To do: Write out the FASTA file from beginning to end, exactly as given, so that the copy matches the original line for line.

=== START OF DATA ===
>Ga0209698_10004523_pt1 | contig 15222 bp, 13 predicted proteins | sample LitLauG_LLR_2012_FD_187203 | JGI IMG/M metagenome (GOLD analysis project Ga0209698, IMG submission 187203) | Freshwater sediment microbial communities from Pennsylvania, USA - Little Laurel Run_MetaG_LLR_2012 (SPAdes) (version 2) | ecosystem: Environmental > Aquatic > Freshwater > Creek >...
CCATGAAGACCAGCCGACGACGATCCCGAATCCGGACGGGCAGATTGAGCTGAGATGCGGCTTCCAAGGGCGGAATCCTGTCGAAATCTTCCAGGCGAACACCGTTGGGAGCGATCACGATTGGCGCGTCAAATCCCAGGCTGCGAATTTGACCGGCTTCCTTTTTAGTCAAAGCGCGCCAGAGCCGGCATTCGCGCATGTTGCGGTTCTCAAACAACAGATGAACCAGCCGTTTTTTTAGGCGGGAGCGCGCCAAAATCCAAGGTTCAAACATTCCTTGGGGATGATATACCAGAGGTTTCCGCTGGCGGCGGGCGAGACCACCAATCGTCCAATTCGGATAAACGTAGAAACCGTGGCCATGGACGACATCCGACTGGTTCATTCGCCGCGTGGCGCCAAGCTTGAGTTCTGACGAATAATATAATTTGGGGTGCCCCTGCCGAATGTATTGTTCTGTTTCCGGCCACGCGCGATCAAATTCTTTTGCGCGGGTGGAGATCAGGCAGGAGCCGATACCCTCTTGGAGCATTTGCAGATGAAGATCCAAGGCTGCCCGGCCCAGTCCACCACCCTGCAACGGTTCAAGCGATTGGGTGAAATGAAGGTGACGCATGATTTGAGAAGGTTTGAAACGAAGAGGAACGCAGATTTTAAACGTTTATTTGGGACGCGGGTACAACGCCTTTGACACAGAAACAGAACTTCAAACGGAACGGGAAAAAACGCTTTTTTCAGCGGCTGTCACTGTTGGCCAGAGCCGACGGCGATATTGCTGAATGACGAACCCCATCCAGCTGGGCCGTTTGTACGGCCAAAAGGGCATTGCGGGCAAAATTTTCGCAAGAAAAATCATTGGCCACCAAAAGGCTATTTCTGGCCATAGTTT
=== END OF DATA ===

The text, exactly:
>Ga0209698_10004523_pt1 | contig 15222 bp, 13 predicted proteins | sample LitLauG_LLR_2012_FD_187203 | JGI IMG/M metagenome (GOLD analysis project Ga0209698, IMG submission 187203) | Freshwater sediment microbial communities from Pennsylvania, USA - Little Laurel Run_MetaG_LLR_2012 (SPAdes) (version 2) | ecosystem: Environmental > Aquatic > Freshwater > Creek >...
CCATGAAGACCAGCCGACGACGATCCCGAATCCGGACGGGCAGATTGAGCTGAGATGCGGCTTCCAAGGGCGGAATCCTGTCGAAATCTTCCAGGCGAACACCGTTGGGAGCGATCACGATTGGCGCGTCAAATCCCAGGCTGCGAATTTGACCGGCTTCCTTTTTAGTCAAAGCGCGCCAGAGCCGGCATTCGCGCATGTTGCGGTTCTCAAACAACAGATGAACCAGCCGTTTTTTTAGGCGGGAGCGCGCCAAAATCCAAGGTTCAAACATTCCTTGGGGATGATATACCAGAGGTTTCCGCTGGCGGCGGGCGAGACCACCAATCGTCCAATTCGGATAAACGTAGAAACCGTGGCCATGGACGACATCCGACTGGTTCATTCGCCGCGTGGCGCCAAGCTTGAGTTCTGACGAATAATATAATTTGGGGTGCCCCTGCCGAATGTATTGTTCTGTTTCCGGCCACGCGCGATCAAATTCTTTTGCGCGGGTGGAGATCAGGCAGGAGCCGATACCCTCTTGGAGCATTTGCAGATGAAGATCCAAGGCTGCCCGGCCCAGTCCACCACCCTGCAACGGTTCAAGCGATTGGGTGAAATGAAGGTGACGCATGATTTGAGAAGGTTTGAAACGAAGAGGAACGCAGATTTTAAACGTTTATTTGGGACGCGGGTACAACGCCTTTGACACAGAAACAGAACTTCAAACGGAACGGGAAAAAACGCTTTTTTCAGCGGCTGTCACTGTTGGCCAGAGCCGACGGCGATATTGCTGAATGACGAACCCCATCCAGCTGGGCCGTTTGTACGGCCAAAAGGGCATTGCGGGCAAAATTTTCGCAAGAAAAATCATTGGCCACCAAAAGGCTATTTCTGGCCATAGTTT